Lieutenant Colonel Ralph Webb, D.S.O., M.C.
47th (Western Ontario) Battalion
A shell dropped in among the troops and twenty-two Winnipeg men and Col. Webb were wounded. Webb’s leg was completely severed near the hip. The colonel took out his pocket-knife and cut off the mangled remnants, then tied up his arteries with a shoelace. He afterwards underwent the necessary surgical operation without an anesthetic in Etaples field hospital. Recovering in England, he never used a crutch. He secured an artificial limb and left the hospital walking upon it. Within five months after his leg was blown off, he was back in France with his unit, with the artificial member.
(Winnipeg Tribune, 17 Nov 1924, 4)
Ralph Humphreys Webb succeeded Lieutenant Colonel M. J. Francis as commander of the 47th Battalion on 14 December 1917. In September 1914, the twenty-eight year old Webb had enlisted as a lieutenant with the Canadian Army Service Corps. Webb was born at sea on an ocean liner sailing from India on 30 August 1886. Raised in England, he immigrated to Canada in 1902.
Serving on the Western Front with the 36th Battalion, Webb rose through the ranks as he proved himself a courageous soldier and effective leader. He was mentioned in the dispatches four times, won the Military Cross and received the Distinguished Service Order. On 22 April 1918, while commanding the 47th near Oppy Wood, an exploding shell blew off his left leg.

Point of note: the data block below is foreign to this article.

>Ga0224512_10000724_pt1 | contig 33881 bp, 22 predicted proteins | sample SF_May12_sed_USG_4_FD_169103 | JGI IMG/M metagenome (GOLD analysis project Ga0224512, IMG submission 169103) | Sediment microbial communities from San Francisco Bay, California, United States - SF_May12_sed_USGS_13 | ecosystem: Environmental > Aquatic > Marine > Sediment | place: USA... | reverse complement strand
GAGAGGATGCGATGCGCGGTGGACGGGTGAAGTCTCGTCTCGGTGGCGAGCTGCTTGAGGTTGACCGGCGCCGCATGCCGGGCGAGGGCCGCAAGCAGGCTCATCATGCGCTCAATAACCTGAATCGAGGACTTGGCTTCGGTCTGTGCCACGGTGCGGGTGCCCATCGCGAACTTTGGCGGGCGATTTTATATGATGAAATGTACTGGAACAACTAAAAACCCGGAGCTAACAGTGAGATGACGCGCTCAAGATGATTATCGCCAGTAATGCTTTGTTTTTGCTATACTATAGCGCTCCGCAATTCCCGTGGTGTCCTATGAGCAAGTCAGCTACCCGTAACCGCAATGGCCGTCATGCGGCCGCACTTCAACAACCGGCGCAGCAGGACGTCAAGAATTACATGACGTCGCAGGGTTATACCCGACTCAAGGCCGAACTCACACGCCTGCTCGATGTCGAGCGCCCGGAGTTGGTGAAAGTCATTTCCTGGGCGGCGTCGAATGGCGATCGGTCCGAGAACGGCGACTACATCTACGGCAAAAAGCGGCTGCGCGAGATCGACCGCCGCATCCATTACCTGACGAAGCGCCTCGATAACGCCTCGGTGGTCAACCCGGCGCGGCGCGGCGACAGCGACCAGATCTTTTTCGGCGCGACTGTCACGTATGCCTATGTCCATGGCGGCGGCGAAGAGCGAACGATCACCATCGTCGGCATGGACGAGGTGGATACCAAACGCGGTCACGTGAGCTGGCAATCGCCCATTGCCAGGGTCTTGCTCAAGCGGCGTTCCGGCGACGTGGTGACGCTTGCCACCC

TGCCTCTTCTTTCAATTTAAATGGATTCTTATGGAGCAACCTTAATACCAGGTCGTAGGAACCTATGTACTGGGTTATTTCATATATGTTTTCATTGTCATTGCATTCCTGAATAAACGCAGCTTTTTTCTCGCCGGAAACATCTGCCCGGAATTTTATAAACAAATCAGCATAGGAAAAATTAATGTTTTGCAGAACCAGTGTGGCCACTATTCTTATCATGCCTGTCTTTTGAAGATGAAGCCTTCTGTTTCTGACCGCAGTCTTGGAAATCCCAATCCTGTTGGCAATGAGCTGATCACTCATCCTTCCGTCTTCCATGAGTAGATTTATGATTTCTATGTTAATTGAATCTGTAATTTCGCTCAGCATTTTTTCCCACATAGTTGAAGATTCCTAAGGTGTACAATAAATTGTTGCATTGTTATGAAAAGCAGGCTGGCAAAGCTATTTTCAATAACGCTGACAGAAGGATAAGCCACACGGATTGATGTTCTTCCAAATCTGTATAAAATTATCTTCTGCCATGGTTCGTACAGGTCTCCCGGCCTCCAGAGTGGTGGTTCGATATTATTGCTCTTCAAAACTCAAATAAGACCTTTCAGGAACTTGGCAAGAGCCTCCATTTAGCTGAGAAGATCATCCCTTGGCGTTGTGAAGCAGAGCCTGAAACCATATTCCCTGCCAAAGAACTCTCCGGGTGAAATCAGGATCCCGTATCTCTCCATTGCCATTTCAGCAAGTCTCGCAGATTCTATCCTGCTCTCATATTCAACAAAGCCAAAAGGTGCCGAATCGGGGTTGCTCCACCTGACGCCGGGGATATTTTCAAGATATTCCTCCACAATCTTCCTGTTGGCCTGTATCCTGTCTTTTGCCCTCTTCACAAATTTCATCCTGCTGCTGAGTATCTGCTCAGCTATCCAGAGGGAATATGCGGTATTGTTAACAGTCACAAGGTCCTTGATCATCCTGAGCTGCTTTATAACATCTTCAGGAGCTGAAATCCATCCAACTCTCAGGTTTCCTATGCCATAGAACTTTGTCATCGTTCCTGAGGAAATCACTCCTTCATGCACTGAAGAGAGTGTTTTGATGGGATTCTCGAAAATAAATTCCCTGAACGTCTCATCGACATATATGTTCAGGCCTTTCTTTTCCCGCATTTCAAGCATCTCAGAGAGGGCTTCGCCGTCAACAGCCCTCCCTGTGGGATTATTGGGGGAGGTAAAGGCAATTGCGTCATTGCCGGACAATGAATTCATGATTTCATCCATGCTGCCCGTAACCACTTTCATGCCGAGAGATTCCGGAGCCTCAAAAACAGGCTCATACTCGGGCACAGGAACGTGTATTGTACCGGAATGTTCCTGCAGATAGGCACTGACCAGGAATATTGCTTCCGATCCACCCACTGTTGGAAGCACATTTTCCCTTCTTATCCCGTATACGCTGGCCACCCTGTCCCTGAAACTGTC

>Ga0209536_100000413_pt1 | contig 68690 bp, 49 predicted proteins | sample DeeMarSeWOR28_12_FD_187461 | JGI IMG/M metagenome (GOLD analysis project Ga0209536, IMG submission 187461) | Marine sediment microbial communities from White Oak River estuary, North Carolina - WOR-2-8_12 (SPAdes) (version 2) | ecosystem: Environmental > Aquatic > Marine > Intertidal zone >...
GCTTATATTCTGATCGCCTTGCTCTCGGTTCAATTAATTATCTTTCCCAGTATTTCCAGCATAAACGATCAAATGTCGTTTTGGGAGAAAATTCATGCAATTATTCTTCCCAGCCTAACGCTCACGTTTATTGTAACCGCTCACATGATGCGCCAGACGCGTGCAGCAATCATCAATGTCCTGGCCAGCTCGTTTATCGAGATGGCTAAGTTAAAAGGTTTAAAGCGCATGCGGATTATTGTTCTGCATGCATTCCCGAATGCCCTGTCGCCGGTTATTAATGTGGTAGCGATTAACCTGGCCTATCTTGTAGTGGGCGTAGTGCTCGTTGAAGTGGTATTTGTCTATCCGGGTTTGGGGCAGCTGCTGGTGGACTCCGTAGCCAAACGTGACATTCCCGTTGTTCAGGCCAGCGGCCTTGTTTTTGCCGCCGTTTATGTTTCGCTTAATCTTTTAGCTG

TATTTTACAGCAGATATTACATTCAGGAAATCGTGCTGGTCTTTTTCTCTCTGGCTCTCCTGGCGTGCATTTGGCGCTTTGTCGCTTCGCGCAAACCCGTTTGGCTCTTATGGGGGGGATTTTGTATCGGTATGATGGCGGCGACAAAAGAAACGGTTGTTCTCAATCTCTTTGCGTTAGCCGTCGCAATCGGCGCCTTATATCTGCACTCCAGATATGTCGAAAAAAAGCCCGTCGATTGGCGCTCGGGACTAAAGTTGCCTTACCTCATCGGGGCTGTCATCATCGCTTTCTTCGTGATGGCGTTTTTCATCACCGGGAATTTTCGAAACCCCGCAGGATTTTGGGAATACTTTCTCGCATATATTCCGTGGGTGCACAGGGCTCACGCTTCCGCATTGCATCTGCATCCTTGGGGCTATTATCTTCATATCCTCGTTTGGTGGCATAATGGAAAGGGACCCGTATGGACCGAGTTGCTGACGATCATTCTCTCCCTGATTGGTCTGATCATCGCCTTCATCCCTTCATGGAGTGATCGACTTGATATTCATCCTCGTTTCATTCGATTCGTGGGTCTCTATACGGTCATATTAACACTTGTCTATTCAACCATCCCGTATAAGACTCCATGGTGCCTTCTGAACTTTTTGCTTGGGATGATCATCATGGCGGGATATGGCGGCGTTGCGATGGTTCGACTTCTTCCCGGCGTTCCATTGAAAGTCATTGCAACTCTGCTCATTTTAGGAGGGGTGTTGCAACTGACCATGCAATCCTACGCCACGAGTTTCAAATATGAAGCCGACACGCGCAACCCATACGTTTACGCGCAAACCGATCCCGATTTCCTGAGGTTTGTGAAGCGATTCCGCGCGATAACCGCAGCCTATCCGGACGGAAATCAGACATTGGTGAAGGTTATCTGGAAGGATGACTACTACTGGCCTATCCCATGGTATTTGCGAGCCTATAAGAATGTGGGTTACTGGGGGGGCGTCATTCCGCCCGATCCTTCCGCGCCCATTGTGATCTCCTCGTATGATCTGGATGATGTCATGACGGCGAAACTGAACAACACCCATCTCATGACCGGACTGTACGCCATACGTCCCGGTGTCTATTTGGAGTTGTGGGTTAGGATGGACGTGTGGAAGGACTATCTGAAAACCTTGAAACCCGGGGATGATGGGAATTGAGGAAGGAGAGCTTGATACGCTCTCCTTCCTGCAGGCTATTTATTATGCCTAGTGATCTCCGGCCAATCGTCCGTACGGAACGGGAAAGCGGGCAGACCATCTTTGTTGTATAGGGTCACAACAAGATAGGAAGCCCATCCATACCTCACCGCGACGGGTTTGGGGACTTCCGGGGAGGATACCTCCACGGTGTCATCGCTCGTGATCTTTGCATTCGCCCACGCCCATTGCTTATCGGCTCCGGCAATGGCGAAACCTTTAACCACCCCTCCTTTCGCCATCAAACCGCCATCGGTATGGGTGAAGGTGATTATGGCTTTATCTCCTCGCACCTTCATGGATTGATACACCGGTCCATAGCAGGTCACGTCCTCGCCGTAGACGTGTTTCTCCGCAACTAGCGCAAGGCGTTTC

Webb was taken to the No. 57 Causality Clearing Station for a field doctor to complete the amputation. Major H. L. Keegan succeeded him as the 47th Battalion commander. Webb was evacuated to England for rehabilitation and recovery. Fitted for a prosthetic limb, he returned to France in October 1918.
After the war, the charismatic, one-legged war hero was twice Mayor of Winnipeg (1925—1928, 1930—1934). Taking a strong stand against socialism and communism, he argued that the “Red Gospel” indoctrinated children “to defy, desecrate and insult the Union Jack, to roll it in the mud and spit upon it.” Webb also served as a Conservative member of the Manitoba Legislature from 1932 to 1939.
He died in Ottawa on 1 June 1945.
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